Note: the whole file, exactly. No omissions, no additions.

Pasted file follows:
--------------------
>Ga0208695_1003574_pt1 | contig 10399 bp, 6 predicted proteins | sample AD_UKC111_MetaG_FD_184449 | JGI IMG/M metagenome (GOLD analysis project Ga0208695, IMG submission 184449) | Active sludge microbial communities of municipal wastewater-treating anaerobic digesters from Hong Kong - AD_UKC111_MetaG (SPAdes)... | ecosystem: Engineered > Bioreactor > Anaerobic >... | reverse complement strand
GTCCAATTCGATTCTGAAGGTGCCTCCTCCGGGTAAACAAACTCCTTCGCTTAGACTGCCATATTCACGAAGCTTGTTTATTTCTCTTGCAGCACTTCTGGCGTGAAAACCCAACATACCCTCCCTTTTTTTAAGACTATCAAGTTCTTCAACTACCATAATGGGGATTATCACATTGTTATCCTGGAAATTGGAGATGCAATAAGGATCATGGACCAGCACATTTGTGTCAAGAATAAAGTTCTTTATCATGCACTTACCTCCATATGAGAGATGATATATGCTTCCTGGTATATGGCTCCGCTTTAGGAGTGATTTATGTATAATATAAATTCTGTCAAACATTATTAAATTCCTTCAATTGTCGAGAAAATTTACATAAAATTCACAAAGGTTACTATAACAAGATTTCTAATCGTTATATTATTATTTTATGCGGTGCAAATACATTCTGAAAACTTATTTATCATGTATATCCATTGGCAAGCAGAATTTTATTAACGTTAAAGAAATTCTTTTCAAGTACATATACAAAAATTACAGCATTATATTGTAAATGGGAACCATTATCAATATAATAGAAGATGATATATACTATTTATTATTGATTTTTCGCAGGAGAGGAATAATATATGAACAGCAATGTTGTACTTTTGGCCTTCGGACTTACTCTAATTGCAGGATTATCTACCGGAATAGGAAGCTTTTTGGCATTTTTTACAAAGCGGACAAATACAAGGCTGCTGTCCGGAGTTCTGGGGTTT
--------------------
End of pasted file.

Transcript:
>Ga0208695_1003574_pt1 | contig 10399 bp, 6 predicted proteins | sample AD_UKC111_MetaG_FD_184449 | JGI IMG/M metagenome (GOLD analysis project Ga0208695, IMG submission 184449) | Active sludge microbial communities of municipal wastewater-treating anaerobic digesters from Hong Kong - AD_UKC111_MetaG (SPAdes)... | ecosystem: Engineered > Bioreactor > Anaerobic >... | reverse complement strand
GTCCAATTCGATTCTGAAGGTGCCTCCTCCGGGTAAACAAACTCCTTCGCTTAGACTGCCATATTCACGAAGCTTGTTTATTTCTCTTGCAGCACTTCTGGCGTGAAAACCCAACATACCCTCCCTTTTTTTAAGACTATCAAGTTCTTCAACTACCATAATGGGGATTATCACATTGTTATCCTGGAAATTGGAGATGCAATAAGGATCATGGACCAGCACATTTGTGTCAAGAATAAAGTTCTTTATCATGCACTTACCTCCATATGAGAGATGATATATGCTTCCTGGTATATGGCTCCGCTTTAGGAGTGATTTATGTATAATATAAATTCTGTCAAACATTATTAAATTCCTTCAATTGTCGAGAAAATTTACATAAAATTCACAAAGGTTACTATAACAAGATTTCTAATCGTTATATTATTATTTTATGCGGTGCAAATACATTCTGAAAACTTATTTATCATGTATATCCATTGGCAAGCAGAATTTTATTAACGTTAAAGAAATTCTTTTCAAGTACATATACAAAAATTACAGCATTATATTGTAAATGGGAACCATTATCAATATAATAGAAGATGATATATACTATTTATTATTGATTTTTCGCAGGAGAGGAATAATATATGAACAGCAATGTTGTACTTTTGGCCTTCGGACTTACTCTAATTGCAGGATTATCTACCGGAATAGGAAGCTTTTTGGCATTTTTTACAAAGCGGACAAATACAAGGCTGCTGTCCGGAGTTCTGGGGTTT